The Better Hose Clamp, and It Costs Next to Nothing

Introduction: The Better Hose Clamp, and It Costs Next to Nothing

Ok, this isn't going to change the world, lets face it, hose clamps aren't really all that expensive, but that doesn't take away from how clever this thing is. It's also way better than regular hose clamps, they don't come loose like hose clamps do, they really do cost pennies per clamp (vs $1-$2 per clamp) but they also can be built to any size. That is the real key.

The clamp is just steel wire, cut the right length, and then use the $3 tool to tighten the clamp way tighter than you can ever hope to get with a traditional hose clamp. So without any further ado, here is what you need for the clamp:

1) 1 1/4" turnbuckle (home depot, about $2.50)

2) 1 1/4-20 wing nut

3) 1 1/4-20 nut

4) 1 1/4-20 bolt about 1"-2" long.

That is it for the tool. to make clamps you really only need the steel wire (25lb galvanized steel wire is about $4 for 50 feet) but I also like rubber splicing tape for either under and definitely over the wire so you don't get scratched by the wire ends when you are done.

So if you are putting a new end on a hose, or in this example patching a hole in a hose, or you are binding some sticks together, This gizmo works where-ever you would want to use a hose-clamp or zip-tie.

Step 1: Lets Make the Tool (you Only Need One, for the Rest of Your Life.)

Well maybe a bigger one if you are planning to attach 2x4's to build a bridge or something. That is left as an exercise for the reader.

The turnbuckle has two eyelets on either side, one left-hand threaded, the other the normal right handed thread. The threads of the turnbuckle centerpiece are accordingly threaded to match. Mark them "L" and "R" accordingly.

The build is straight forward:

1) Unthread both eyebolts. You can dismiss the left-hand threaded one, it won't be used.

2) With a 1/4" drill bit drill out the left-hand threads from the turn buckle. Now the Right hand eyebolt will slide easily through the now widened bolt.

3) With the RH eyebolt through the recently widened LH hole, threat the wing nut so the wings are torwards the eyebolt. They wingnut I used was ever so slightly too wide to fit between the arms of the turnbuckle and I needed to file it down on both sides. This took about 30 seconds.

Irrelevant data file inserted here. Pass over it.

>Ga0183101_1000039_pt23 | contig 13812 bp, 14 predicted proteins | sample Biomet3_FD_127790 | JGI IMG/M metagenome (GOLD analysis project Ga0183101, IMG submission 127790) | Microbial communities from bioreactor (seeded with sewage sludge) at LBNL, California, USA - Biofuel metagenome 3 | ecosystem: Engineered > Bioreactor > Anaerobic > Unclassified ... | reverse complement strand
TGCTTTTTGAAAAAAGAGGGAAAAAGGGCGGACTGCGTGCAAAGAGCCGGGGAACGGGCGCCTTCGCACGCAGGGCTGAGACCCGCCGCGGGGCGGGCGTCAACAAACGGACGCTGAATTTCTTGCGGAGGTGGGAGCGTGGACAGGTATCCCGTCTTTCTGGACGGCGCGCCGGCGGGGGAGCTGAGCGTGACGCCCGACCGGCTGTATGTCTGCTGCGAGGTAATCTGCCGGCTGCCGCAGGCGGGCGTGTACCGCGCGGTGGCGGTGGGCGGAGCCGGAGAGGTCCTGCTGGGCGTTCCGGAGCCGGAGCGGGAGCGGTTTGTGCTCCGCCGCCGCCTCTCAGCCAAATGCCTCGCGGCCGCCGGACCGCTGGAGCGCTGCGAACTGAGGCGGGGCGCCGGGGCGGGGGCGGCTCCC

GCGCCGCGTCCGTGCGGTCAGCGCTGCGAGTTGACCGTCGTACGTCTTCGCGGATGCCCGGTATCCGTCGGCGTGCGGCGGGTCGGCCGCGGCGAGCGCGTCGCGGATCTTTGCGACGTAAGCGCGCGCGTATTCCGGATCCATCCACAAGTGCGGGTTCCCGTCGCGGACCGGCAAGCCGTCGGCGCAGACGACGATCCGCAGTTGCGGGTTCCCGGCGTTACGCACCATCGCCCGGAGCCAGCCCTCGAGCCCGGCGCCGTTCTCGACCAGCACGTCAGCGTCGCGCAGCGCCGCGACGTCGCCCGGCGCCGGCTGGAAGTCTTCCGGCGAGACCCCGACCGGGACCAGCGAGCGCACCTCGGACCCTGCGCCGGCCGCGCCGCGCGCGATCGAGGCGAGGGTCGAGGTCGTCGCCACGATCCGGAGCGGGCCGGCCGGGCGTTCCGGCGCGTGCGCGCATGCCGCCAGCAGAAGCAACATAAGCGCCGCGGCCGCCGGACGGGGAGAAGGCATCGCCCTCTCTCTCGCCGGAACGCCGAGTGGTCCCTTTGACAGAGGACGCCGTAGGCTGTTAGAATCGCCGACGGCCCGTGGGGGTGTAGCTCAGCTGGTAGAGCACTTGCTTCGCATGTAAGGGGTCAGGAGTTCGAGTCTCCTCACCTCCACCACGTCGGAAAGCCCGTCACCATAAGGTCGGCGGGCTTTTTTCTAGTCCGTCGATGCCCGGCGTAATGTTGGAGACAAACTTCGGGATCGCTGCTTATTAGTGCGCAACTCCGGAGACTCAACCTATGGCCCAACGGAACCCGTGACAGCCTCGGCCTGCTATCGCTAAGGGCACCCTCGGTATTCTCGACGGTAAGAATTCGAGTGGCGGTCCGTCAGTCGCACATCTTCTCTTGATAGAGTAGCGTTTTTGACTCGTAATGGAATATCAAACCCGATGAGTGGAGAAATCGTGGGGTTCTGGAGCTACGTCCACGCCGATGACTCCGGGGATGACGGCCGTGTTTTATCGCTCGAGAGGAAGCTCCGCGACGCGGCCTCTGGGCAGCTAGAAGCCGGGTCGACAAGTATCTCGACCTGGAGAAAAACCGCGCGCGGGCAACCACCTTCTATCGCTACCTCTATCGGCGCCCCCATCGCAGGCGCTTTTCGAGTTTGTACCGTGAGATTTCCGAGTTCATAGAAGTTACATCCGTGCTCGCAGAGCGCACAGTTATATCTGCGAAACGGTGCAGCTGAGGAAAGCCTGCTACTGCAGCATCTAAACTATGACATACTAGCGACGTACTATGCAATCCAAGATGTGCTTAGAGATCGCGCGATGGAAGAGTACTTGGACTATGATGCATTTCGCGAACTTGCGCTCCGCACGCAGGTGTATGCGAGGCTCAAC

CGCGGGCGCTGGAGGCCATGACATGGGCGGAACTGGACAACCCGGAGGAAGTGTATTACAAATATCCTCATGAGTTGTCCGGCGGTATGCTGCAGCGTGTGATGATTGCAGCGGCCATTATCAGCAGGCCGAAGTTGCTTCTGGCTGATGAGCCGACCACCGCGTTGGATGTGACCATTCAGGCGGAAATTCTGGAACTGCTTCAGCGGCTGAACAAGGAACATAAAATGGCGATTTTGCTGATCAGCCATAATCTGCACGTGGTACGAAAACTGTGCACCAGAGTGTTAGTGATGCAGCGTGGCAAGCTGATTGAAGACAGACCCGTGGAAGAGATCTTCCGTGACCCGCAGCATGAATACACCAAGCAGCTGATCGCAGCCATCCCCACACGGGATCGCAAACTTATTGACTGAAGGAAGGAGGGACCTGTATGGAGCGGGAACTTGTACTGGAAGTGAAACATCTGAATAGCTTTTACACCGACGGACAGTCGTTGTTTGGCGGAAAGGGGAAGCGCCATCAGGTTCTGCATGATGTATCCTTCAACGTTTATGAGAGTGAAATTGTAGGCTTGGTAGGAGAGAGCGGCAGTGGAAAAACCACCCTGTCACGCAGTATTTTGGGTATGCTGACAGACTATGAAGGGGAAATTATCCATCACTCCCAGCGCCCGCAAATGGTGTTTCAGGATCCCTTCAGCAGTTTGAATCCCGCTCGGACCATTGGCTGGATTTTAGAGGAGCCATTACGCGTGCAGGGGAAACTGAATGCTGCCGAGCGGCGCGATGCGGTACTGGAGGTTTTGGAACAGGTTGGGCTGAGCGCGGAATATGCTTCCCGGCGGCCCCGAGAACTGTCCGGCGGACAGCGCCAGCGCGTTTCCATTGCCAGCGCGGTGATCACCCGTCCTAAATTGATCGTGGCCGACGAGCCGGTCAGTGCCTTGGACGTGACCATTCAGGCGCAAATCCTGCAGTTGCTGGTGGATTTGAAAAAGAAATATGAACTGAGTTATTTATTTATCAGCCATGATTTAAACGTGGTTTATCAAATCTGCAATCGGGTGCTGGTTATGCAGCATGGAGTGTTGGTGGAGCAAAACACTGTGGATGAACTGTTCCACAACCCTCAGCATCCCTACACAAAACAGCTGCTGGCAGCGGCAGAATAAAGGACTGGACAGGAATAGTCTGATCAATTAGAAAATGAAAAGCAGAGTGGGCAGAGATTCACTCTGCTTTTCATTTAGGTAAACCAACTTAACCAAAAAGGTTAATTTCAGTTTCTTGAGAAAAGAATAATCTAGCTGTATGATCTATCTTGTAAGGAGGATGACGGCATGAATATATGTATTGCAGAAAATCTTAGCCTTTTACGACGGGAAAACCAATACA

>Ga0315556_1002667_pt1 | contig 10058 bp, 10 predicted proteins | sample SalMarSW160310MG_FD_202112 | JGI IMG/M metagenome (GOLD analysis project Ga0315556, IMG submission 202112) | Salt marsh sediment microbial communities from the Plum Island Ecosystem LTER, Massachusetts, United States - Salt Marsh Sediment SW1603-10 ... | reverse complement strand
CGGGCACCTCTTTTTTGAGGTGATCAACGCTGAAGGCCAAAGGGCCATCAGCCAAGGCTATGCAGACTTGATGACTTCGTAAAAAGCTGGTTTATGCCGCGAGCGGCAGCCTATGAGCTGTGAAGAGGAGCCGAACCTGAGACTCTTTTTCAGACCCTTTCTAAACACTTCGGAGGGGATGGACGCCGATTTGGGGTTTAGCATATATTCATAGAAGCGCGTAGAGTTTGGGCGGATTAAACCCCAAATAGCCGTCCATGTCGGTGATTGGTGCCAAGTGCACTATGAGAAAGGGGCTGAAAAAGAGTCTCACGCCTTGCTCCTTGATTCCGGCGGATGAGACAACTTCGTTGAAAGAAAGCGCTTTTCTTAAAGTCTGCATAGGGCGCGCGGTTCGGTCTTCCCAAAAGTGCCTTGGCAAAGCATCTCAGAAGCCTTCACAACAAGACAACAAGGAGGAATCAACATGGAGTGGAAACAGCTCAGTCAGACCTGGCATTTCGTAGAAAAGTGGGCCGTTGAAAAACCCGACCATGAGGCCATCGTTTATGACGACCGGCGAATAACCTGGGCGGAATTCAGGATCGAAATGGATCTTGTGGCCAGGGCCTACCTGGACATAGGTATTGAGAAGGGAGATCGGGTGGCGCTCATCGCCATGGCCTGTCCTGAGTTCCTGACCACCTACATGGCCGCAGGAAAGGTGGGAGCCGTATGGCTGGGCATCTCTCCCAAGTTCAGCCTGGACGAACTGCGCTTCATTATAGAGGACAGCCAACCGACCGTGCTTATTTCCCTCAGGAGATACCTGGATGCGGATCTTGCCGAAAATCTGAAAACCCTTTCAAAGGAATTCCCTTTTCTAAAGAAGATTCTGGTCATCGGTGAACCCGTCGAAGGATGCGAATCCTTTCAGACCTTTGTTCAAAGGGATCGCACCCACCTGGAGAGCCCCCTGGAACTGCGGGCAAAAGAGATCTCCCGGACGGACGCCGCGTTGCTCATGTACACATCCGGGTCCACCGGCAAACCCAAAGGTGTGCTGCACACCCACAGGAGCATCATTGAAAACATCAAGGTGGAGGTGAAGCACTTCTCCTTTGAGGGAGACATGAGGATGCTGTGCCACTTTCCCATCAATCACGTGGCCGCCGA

4) now thread the nut onto the bolt, then thread the bolt onto the RH threads of the turnbuckle. leave most of the bolt sticking out, and then tighten the nut onto the turnbuckle locking the bolt in place.

5) with a hacksaw or dremel cut off the head of the nut.

6) on the stump where the head of the bolt used to be, cut a grove with your saw that aligns with the arms of the turnbuckle. If the alignment is off, loosen the nut, turn the bolt until its aligned, and then tighten the nut again. Easy!

That's it! I made one of these literally in about 5 minutes (I own a dremel, and a belt sander.) Now onto how to use this thing.

Step 2: How to Use the Tool

So here is my example of how to use this. A more standard usage would be to put a new metal connector on a cut piece of hose by inserting part of the connector inside the hose and clamping the hose onto the connector. In my example I had a hole in my hose and I just wanted to patch it. The use of the tool is exactly the same.


For my repair I needed a patch material for the hole so I wrapped the hole several times with Rubber splicing tape. This tape is made for electrical, but it has the distinction of being pure rubber and after you stretch it and wrap it around the rubber fuses together so there is no seam or way to separate it. It literally becomes a piece of hose. The problem is its still rubber and under pressure from underneath, the water will push the the ring of rubber bigger and the water will leak. so what I'll do is put the clamp so one side on one side of the hole and the other side of the clamp is on the other. Claming the rubber down means it can't strech out as the wire is firmly on the original hose and my patch is done. So here is how it goes after I wrap a cover of rubber around the hole.

1) look at the diagram you folld the wire in half to make the U-turn at point 27, wrap the two ends around the hose and back through the U-turn. Go around a second time and back through U-turn 27. Snug this up on the hose as best you can.

2) now comes the tool. hook U-turn 27 on the notch of the tool, and then run the wires up the side of the turnbuckle, wrap them around the wing nut's wings, and then twist them together.

3) at this point you start to tighten the eyebolt of the turn buckle. What will happen is the wing nut will move away from U-turn 27, and tighten the wire onto the hose. In my case I brought the wing nut all the way up and the wires were still not really biting hard on the hose, so I undid the twist, unwrapped the wire from the wingnut, Unscrewed the wing nut all the way back down the eyebolt, and re-did the wrap on teh wing nut wings and pulled a second time. This time it really bit hard on the hose.

4) now comes the magic: take the eyebolt eye and bring it up and over to the other side of the hose, swinging in a 180 degree arch.

5) Now the ends 29 are folded over at 180 degrees over the U-turn 27 and they are not going anywhere.

6) at this point I twist both 29's together, fold in down onto the hose, and take another piece of rubber and cover the bits 29 so if they do get pointy, they are under the rubber.

Well, that's about it. The result is a lot stronger, and smaller than any hose clamp I have ever used. Hose Clamp also tend to work themselves looser over time: this will not.

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